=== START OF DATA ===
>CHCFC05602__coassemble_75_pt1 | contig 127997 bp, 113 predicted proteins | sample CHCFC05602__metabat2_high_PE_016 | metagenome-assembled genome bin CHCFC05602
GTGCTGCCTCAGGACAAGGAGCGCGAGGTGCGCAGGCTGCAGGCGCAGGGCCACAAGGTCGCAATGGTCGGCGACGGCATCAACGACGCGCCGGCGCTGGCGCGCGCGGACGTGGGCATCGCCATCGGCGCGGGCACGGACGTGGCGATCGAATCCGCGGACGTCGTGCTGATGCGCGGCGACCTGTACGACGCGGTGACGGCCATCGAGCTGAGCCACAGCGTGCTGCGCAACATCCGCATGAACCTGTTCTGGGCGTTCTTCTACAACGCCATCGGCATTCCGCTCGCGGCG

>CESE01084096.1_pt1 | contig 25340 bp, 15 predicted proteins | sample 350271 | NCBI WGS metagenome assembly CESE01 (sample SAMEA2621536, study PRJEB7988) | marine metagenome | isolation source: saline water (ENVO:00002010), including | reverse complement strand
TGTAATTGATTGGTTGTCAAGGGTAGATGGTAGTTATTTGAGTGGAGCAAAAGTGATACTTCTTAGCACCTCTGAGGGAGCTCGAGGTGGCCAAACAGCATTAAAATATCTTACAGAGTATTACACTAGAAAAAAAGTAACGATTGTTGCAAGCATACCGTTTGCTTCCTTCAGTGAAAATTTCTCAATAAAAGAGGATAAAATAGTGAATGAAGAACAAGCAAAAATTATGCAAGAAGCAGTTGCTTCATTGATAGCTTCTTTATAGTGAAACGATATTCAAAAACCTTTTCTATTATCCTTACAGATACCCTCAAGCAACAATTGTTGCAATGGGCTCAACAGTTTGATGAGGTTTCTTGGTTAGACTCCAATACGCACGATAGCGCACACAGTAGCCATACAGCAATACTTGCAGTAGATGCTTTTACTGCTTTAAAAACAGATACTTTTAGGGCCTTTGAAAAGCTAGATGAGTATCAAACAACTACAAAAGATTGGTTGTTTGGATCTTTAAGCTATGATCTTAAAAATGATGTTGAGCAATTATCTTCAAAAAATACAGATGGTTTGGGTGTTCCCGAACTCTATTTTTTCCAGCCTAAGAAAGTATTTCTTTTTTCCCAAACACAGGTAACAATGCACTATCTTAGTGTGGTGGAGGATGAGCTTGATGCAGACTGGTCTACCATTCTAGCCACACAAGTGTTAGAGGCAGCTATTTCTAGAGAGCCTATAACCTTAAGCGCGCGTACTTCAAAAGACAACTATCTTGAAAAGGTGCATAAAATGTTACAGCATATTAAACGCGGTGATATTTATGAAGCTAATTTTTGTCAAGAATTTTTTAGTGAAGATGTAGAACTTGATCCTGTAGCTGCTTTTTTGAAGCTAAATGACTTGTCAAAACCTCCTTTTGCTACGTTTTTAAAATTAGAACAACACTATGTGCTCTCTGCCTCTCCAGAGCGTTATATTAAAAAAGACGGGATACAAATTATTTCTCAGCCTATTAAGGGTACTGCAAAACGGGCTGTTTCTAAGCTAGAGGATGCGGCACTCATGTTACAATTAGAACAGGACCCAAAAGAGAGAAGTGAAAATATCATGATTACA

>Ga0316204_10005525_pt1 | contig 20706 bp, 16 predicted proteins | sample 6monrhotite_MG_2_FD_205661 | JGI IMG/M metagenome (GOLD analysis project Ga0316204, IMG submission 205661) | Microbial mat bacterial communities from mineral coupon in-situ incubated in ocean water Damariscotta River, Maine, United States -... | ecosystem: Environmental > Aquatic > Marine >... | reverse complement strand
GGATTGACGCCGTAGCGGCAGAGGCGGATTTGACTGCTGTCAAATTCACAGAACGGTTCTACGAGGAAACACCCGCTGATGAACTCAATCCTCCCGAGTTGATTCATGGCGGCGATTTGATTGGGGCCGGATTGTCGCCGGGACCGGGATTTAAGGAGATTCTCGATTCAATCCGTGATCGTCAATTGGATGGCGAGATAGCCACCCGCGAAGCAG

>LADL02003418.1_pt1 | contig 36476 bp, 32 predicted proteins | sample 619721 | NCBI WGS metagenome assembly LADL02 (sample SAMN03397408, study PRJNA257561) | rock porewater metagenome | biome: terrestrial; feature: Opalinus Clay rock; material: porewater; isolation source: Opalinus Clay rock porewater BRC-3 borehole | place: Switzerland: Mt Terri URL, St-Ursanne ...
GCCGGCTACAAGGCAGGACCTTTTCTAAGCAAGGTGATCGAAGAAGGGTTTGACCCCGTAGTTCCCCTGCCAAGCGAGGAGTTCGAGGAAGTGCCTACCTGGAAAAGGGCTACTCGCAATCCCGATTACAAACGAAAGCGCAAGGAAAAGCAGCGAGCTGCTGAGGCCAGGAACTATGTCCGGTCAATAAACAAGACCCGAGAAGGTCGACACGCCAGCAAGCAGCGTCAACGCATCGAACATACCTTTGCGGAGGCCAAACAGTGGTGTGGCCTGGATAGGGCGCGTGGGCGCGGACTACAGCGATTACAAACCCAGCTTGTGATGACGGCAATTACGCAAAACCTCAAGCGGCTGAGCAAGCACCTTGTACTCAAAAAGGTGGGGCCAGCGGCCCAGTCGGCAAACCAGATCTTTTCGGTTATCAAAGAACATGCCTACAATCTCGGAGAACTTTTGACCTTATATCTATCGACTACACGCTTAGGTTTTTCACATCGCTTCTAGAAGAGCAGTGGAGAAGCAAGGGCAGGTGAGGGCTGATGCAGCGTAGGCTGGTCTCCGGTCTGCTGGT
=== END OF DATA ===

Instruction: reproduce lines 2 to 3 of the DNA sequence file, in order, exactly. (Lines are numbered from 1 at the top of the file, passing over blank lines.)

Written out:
GTGCTGCCTCAGGACAAGGAGCGCGAGGTGCGCAGGCTGCAGGCGCAGGGCCACAAGGTCGCAATGGTCGGCGACGGCATCAACGACGCGCCGGCGCTGGCGCGCGCGGACGTGGGCATCGCCATCGGCGCGGGCACGGACGTGGCGATCGAATCCGCGGACGTCGTGCTGATGCGCGGCGACCTGTACGACGCGGTGACGGCCATCGAGCTGAGCCACAGCGTGCTGCGCAACATCCGCATGAACCTGTTCTGGGCGTTCTTCTACAACGCCATCGGCATTCCGCTCGCGGCG

>CESE01084096.1_pt1 | contig 25340 bp, 15 predicted proteins | sample 350271 | NCBI WGS metagenome assembly CESE01 (sample SAMEA2621536, study PRJEB7988) | marine metagenome | isolation source: saline water (ENVO:00002010), including | reverse complement strand